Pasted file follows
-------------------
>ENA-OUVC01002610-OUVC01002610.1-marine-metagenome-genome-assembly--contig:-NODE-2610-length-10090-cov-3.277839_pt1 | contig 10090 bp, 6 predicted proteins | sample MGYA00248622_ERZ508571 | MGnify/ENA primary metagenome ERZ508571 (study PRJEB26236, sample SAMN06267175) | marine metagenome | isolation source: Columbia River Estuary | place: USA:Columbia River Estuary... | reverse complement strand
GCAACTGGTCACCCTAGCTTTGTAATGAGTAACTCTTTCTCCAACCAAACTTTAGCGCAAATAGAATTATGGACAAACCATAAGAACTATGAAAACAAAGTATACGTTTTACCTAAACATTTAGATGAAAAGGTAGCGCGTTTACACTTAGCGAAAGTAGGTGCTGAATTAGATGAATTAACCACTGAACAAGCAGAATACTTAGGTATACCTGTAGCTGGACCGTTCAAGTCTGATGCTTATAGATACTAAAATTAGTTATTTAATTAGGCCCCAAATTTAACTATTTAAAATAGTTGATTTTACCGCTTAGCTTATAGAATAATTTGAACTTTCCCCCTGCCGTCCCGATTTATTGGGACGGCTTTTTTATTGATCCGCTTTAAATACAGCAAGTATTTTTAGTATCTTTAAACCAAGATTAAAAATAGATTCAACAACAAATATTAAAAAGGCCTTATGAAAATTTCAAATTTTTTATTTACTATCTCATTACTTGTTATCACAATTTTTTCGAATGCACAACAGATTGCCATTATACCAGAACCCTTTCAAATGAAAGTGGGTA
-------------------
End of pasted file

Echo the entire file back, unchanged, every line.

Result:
>ENA-OUVC01002610-OUVC01002610.1-marine-metagenome-genome-assembly--contig:-NODE-2610-length-10090-cov-3.277839_pt1 | contig 10090 bp, 6 predicted proteins | sample MGYA00248622_ERZ508571 | MGnify/ENA primary metagenome ERZ508571 (study PRJEB26236, sample SAMN06267175) | marine metagenome | isolation source: Columbia River Estuary | place: USA:Columbia River Estuary... | reverse complement strand
GCAACTGGTCACCCTAGCTTTGTAATGAGTAACTCTTTCTCCAACCAAACTTTAGCGCAAATAGAATTATGGACAAACCATAAGAACTATGAAAACAAAGTATACGTTTTACCTAAACATTTAGATGAAAAGGTAGCGCGTTTACACTTAGCGAAAGTAGGTGCTGAATTAGATGAATTAACCACTGAACAAGCAGAATACTTAGGTATACCTGTAGCTGGACCGTTCAAGTCTGATGCTTATAGATACTAAAATTAGTTATTTAATTAGGCCCCAAATTTAACTATTTAAAATAGTTGATTTTACCGCTTAGCTTATAGAATAATTTGAACTTTCCCCCTGCCGTCCCGATTTATTGGGACGGCTTTTTTATTGATCCGCTTTAAATACAGCAAGTATTTTTAGTATCTTTAAACCAAGATTAAAAATAGATTCAACAACAAATATTAAAAAGGCCTTATGAAAATTTCAAATTTTTTATTTACTATCTCATTACTTGTTATCACAATTTTTTCGAATGCACAACAGATTGCCATTATACCAGAACCCTTTCAAATGAAAGTGGGTA